Clay Helton’s stoicism, criticized early, has steadied USC as schedule eased

USC Coach Clay Helton tried to keep the Trojans on an even keel during a rugged early part of the season.
(Shotgun Spratling / Los Angeles Times)

No one except Clay Helton himself knows how he spent the few hours between the most brutal game of his life and the moment he showed up at the apartment he shared with friends later that night.

Helton, then a backup quarterback at Houston, had been pummeled and sacked so hard by Texas A&M it was a wonder there weren’t dents left in the sod at Robertson Stadium. By the end of the game, the crowd ran him off the field with a cascade of boos.

His friends mostly let him be. They know he iced down afterward. The next anyone saw of him, he was back home, upbeat and positive. Same as ever.

Chad O’Shea, his fellow Houston quarterback, said it was a time in Helton’s life that prepared him to be a head coach.

“I think that we learned more from that adversity that I think it affected our coaching style to this day,” O’Shea, the receivers’ coach of the New England Patriots, said this summer. “How things aren’t always gonna go the way you want it to, and there’s going to be some adverse circumstances and you’re just gonna have to deal with it.”


Helton has internalized that lesson as evidence of the importance of stoicism. As USC’s coach, he can be Spock-like on the sideline. After games, he is almost always upbeat. That approach frustrated some USC fans after early losses this season.

After USC’s loss to Stanford, Helton praised the team’s fight even as backup quarterback Sam Darnold said, “It looked like the game was over in the locker room” at halftime.

It is not delusion, Helton says, but encouragement. As USC has worked back into the Pac-12 Conference’s South division race, Helton’s dispassionate approach has had a calming effect.

Amid a losing streak that dropped USC to 1-3, safety Chris Hawkins said it was Helton’s demeanor that signaled: Don’t panic.

“He’s handling the pressure well,” Hawkins said at the time. “He’s keeping our spirits up. He’s keeping his own spirits up.”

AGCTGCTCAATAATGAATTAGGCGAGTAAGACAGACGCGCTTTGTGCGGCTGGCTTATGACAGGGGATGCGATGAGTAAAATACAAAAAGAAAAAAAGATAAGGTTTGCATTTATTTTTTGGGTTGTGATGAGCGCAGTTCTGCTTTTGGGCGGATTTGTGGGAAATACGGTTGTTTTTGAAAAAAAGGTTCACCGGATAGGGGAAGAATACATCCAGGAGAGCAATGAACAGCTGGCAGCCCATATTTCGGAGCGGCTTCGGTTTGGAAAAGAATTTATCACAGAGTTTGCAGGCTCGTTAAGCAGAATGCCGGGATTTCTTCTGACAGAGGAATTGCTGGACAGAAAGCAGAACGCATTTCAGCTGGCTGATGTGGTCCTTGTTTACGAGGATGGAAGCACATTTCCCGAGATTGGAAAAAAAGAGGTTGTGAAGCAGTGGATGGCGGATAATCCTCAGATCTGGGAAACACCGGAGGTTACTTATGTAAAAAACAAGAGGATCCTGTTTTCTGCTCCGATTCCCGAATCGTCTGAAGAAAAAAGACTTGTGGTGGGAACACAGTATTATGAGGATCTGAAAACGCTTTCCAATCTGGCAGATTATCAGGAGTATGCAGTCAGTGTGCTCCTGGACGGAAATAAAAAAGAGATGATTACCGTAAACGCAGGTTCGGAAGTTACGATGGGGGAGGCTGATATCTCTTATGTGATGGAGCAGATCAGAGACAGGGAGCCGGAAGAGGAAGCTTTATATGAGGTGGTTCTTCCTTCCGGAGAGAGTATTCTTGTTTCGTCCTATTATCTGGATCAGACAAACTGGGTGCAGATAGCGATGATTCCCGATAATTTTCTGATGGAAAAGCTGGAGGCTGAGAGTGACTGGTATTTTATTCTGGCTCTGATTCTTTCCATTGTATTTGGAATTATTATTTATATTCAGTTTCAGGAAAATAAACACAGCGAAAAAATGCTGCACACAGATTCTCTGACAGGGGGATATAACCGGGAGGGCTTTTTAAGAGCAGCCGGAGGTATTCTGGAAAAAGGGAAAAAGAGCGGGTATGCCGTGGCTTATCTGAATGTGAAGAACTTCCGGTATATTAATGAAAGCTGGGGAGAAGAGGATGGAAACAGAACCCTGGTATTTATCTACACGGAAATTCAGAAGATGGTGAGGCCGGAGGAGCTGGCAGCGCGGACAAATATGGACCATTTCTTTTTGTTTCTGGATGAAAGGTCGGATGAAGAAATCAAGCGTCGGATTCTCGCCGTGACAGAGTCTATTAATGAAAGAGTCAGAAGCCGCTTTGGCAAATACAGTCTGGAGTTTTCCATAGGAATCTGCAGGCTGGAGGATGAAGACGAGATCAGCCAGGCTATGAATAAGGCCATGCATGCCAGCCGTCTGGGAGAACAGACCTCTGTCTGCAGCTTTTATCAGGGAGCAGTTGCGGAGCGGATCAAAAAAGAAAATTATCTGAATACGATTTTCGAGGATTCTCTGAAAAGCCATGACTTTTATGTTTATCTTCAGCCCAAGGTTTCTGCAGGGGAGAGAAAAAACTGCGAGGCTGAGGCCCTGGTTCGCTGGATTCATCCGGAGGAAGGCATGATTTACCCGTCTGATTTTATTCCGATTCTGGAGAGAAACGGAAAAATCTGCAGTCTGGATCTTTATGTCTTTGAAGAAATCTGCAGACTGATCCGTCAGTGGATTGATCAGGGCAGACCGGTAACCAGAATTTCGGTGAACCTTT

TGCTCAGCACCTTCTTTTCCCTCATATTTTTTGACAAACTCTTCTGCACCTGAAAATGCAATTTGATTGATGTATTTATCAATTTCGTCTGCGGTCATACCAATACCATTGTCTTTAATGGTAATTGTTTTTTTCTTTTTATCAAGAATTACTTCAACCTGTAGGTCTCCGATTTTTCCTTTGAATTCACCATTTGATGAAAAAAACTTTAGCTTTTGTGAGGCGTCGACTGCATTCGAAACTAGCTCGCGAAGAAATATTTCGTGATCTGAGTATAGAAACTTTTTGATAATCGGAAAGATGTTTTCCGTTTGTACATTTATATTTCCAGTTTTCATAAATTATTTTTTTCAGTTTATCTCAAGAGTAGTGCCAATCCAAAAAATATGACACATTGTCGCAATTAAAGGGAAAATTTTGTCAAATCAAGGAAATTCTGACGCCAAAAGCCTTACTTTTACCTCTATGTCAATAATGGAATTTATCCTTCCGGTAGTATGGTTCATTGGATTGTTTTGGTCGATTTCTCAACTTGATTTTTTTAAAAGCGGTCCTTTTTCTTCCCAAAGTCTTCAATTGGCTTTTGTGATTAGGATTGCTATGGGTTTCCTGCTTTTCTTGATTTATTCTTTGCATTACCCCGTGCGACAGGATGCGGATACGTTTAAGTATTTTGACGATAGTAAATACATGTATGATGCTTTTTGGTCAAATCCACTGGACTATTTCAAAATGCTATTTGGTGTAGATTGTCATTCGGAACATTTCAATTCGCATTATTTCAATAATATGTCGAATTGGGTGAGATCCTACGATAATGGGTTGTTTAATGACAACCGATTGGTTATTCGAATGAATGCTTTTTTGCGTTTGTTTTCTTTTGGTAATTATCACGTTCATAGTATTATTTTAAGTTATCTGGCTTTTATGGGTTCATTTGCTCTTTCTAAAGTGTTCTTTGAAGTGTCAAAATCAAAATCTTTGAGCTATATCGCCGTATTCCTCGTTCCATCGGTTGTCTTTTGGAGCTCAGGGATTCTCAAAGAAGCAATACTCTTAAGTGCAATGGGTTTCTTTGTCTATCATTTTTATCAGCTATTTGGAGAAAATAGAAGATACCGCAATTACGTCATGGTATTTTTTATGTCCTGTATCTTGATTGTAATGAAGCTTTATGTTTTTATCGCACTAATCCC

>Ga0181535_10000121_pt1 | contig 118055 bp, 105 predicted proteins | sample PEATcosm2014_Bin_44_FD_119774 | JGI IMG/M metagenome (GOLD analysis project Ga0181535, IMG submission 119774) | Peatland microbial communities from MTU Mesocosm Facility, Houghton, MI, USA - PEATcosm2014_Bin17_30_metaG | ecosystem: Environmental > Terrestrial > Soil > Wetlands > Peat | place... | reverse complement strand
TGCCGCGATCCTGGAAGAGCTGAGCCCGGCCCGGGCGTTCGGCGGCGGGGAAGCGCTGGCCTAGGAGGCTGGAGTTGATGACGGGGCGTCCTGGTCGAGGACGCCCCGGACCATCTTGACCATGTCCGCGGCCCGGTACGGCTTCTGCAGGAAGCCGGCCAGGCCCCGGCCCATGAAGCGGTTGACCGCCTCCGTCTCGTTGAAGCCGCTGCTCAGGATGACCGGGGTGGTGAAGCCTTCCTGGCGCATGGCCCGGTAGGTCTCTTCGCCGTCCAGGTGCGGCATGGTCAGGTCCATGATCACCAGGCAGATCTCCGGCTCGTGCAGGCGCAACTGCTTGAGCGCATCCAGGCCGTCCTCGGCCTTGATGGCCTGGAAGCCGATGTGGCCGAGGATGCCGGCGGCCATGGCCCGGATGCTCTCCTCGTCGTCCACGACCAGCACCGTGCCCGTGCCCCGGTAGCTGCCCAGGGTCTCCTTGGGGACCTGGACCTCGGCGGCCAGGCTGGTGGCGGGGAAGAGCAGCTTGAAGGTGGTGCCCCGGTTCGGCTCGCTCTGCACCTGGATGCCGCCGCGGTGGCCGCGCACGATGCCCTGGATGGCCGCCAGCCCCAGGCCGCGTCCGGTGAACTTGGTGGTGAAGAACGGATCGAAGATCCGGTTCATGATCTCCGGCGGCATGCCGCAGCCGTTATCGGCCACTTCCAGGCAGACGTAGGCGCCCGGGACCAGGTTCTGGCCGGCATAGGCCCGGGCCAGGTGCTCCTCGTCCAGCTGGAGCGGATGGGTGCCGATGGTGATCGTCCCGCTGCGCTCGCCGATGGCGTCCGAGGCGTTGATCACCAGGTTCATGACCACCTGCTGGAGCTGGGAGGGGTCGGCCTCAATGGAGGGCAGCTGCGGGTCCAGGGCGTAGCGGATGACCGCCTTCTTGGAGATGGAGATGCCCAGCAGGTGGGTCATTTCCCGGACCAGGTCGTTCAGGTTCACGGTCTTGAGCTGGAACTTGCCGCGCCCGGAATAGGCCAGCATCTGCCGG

USC won its next two games with its two best performances of the season, and now the Trojans have another key game at Arizona on Saturday.

Most football coaches are more demonstrative. When Alabama Coach Nick Saban was asked about a sideline “argument” he had with offensive coordinator Lane Kiffin earlier this season, he responded dryly, “There are no arguments. Those are called ass-chewings.”

During games, Helton is not one to chew anyone out. Three turnovers against Colorado last weekend turned a dominant performance into a nail-biter, but Helton said he swallowed his rising frustration.

In a sideline huddle late in the game, tight end Tyler Petite said, Helton spoke matter-of-factly, explaining assignments and offering encouragement.

“You learn it being a quarterback and growing up in the trade,” Helton said. “Because you’re looked at every snap by your team, whether you’re a quarterback, whether you’re a coach. And the way you react, they’re going to react.”

Helton’s steadiness has navigated USC away from its rocky start. But some critics have argued, a little more fire could’ve helped avoid that start altogether.

After a controversial punt late against Utah, Helton said he might have tried to go for it had USC been closer to the first-down marker. But Helton chose not to argue an iffy spot on third down.

“I just trusted the official to make his spot,” he explained later.

Helton’s philosophy also calls for empowering his players through trust. Against Stanford, the approach might have delayed a needed adjustment. Helton was slow to fix a false-start problem after USC was penalized six times. Guard Viane Talamaivao was responsible for five of those infractions yet stayed in the game.

Helton said that screaming can be appropriate but usually only in “private settings.”

“I believe that meetings and in-game, you might as well be a high school teacher,” he said. “You know, it’s about communication and giving the information that’s going on in the game and correcting things.”

Showing trust, he said, is important.

“If they know that you have confidence as a coach, I think it just rubs off on them,” he said.

Players this week said Helton helped them regain their own confidence. Much of USC’s budding turnaround can be credited to the emergence of Darnold and an easier stretch of the schedule. But Helton’s composure avoided a collapse.

That was all that was needed to keep USC alive in a messy South division. All teams remain in contention, with Arizona (2-4, 0-3 in the Pac-12) possibly the exception. USC (3-3, 2-2) still needs help — Utah has one fewer loss and owns the head-to-head tiebreaker.

After practice Thursday, Helton acknowledged that he has started to peek at the out-of-town scoreboard.

“It’s anybody’s ballgame,” he said, with a typical hint of optimism.

Follow Zach Helfand on Twitter @zhelfand